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AI industry gradually shifting from data-centric to knowledge-centric models to meet future requirements

As the world becomes more reliant every passing day on self-learning algorithms and data-based models of logic and machine reasoning, Artificial Intelligence (AI) has become a household term. The tech industry too is rising high on automation and data-driven AI models. But some experts have already began to doubt whether data has served its day, and if it is now time for AI technology to go beyond petty ‘data’ and look into the much wider domain of ‘knowledge’. What significance does this new school of thought hold for the future of data science? Let’s take a quick tour of the basic concepts to understand.

It has been over 50 years now that AI had burst onto the technology arena. Back then, possibilities were endless, and the enthusiasm percolated to all walks of society – with much interest in robots and automation all round. This craze was ably fuelled by sci-fi writers and filmmakers. Sci-fi writing witnessed a boom between 1950s and 1990s, riding high on the wings of two technological wonders of the day – robotics and space missions. Hollywood took the cue and churned out one blockbuster after another on similar themes.

However, AI still remained at the theory level except for very niche purposes. It was only after computing technology began to advance at breakneck speed in the 1990s, and data-crunching became unbelievably easy, that AI models could really be put to actual use. Then came the Information and Communication Technology (ICT) boom which made possible dissemination, collection and collation of data in real time. Ever since, data-based algorithms have been taking over nearly every repetitive task that businesses require. And now that idea has extended to the Internet of Things (IoT) where every device can be interconnected and stay in sync real time, bridging distances both in terms of space and time.

However, with the generation, collection and analysis of data forming the backbone of all business algorithms, the question of data ownership arises. Companies build their decision models on proprietary data. However, with time and ever burgeoning competition, proprietary data will not remain as unique a business asset and AI strategies based on such data will lose their edge. According to experts, this is where AI-based businesses would need to shift their focus to remain sustainable –from data-based AI strategies, to knowledge-based AI strategies.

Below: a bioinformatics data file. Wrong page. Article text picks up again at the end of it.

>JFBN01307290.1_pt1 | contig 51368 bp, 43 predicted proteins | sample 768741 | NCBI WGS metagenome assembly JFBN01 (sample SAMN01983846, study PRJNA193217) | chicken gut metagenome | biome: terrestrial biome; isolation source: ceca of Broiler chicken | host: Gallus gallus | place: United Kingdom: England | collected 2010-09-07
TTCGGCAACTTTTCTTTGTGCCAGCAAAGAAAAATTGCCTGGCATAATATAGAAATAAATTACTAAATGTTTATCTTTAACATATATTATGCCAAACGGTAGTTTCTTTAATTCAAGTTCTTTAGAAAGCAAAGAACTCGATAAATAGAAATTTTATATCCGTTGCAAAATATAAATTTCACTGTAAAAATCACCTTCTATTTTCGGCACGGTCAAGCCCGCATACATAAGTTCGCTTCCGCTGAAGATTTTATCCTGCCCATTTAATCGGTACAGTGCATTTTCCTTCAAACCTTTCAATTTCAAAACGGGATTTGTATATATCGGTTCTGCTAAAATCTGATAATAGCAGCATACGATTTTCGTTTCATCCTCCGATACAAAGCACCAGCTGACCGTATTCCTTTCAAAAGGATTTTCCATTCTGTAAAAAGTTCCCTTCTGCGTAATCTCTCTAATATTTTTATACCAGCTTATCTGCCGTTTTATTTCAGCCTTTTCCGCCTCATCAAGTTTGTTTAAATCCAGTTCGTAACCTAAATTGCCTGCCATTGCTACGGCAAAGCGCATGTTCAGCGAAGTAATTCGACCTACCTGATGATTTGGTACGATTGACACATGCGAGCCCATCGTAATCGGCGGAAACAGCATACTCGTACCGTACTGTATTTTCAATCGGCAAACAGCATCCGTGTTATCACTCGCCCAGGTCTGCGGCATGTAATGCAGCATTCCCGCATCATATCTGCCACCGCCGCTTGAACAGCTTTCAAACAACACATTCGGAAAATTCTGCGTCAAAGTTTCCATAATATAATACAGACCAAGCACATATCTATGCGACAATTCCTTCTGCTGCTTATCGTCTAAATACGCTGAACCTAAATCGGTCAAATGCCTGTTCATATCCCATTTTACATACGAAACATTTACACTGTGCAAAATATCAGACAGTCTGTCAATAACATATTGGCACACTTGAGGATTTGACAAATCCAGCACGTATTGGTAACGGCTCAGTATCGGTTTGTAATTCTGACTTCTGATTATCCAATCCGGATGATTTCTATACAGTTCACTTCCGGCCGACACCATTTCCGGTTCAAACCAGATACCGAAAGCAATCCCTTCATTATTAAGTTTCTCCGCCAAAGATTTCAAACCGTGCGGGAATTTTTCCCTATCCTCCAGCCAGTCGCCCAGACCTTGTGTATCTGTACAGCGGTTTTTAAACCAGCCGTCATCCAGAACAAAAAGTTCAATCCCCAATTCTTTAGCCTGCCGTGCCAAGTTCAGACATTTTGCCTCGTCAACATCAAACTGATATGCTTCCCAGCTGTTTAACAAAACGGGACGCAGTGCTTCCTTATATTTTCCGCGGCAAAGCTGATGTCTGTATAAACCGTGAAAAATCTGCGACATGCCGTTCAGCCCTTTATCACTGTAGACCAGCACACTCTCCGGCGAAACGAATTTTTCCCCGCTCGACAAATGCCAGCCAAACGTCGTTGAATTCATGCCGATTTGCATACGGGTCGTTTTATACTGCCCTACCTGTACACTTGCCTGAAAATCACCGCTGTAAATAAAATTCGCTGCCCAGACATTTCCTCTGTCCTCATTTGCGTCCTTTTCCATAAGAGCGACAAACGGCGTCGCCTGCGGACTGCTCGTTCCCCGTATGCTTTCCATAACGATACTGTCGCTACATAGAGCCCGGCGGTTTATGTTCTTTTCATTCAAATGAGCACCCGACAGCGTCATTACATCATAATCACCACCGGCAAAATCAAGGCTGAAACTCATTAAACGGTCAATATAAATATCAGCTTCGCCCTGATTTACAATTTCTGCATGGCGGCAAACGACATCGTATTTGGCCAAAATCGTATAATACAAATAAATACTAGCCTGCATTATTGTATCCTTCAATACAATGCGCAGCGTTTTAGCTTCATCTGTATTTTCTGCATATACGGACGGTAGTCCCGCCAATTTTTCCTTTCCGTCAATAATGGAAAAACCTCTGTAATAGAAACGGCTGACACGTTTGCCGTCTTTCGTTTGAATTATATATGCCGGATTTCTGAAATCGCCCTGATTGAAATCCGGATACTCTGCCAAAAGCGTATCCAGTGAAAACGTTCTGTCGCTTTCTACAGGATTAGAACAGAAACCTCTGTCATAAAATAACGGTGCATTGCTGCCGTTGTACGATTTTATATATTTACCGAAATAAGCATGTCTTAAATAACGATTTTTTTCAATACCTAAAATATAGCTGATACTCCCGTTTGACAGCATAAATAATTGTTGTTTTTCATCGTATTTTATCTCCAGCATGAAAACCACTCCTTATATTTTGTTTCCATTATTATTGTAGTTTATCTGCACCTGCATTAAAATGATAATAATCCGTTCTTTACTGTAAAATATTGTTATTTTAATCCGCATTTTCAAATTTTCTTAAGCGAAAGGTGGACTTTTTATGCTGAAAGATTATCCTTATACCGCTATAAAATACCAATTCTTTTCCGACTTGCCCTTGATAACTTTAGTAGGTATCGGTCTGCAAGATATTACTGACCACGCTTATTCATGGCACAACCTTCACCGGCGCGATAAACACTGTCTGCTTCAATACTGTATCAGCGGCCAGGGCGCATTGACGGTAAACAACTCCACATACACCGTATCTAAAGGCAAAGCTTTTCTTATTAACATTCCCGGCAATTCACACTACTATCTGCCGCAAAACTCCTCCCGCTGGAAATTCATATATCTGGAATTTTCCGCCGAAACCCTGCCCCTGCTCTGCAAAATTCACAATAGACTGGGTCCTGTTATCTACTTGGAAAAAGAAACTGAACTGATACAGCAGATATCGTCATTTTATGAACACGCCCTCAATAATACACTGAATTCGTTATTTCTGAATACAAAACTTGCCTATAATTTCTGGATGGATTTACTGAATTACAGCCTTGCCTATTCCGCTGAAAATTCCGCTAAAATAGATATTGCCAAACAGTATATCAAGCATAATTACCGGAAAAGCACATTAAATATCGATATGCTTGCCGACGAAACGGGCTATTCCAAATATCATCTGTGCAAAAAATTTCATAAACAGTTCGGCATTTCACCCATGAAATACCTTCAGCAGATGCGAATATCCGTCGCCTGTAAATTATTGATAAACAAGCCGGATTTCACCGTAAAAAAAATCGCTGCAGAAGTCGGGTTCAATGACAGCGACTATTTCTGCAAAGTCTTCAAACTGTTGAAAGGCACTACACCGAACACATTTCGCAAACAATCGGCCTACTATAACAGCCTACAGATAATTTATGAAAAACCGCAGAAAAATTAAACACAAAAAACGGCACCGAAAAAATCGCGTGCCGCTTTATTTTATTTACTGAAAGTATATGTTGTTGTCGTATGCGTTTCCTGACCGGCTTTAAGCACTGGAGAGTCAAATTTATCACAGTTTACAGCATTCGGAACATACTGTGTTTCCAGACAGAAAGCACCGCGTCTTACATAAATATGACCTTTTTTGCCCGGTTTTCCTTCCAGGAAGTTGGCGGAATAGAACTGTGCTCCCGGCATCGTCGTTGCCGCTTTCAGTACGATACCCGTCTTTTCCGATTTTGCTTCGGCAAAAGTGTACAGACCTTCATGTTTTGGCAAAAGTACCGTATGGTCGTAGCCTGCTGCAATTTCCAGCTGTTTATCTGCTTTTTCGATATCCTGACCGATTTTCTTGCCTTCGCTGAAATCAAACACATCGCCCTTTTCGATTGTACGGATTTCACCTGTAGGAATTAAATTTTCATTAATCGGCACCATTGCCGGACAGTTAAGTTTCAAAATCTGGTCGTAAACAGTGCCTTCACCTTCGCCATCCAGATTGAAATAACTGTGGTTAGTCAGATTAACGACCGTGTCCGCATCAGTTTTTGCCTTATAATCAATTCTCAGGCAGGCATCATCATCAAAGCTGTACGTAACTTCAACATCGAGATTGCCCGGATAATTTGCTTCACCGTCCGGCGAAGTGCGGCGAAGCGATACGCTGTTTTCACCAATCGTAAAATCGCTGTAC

It has been the current trend among businesses, especially start-ups, to place data acquisition at the heart of their business strategy. The data sets they gather and their long-term strategy for acquiring additional proprietary data – feed the AI-based tools and models they use. This approach has been the backbone of commercially developed of AI models. Fundamentally, sophisticated AI models voraciously feed on such big data to analyse and derive knowledge and insights, and they need a critical mass of big data for machine-training and optimization of algorithm. Companies such as Google and Netflix have developed and curated massive and authoritative data sets over a long period of time. However, as public data becomes abundantly available, it would no longer be possible by any single player to hold on to such data as proprietary. With more players developing capability and collaborative data-sharing gaining acceptance, experts feel proprietary data will run out of steam within the next ten years. But the AI-based models would still need the input to run on – and this new input would now be ‘knowledge’-based.

What, then, is this knowledge? As has been famously said, currently “we are drowning in information but starved for knowledge”. Instead of piecemeal raw data, new decision-making models would be deriving inputs from more meaningfully processed inputs – customized to the needs of the company that uses it. This will lead to the development of innovative and new frameworks and business models. The new approach will require collaboration between diverse stakeholders to bring together data, information, AI models, storage, and computing power – and the resultant output would be creation of ‘knowledge’ – the new proprietary asset.

A good example is the Israeli Innovation Authority, which had already launched a pilot program for knowledge-based cooperation between hospitals and technology start-ups in 2019. It facilitated the exchange of raw healthcare among the hospitals, and between hospitals and start-ups to facilitate generation of new knowledge based on the inputs. Analysts predict that the industry will soon be witnessing changes aimed at this transition. More organisations would be laying the foundations for a knowledge-centric era, in which “asking the right questions, looking for the most relevant predictions and designing the most disruptive AI-based applications” would be the game changers.

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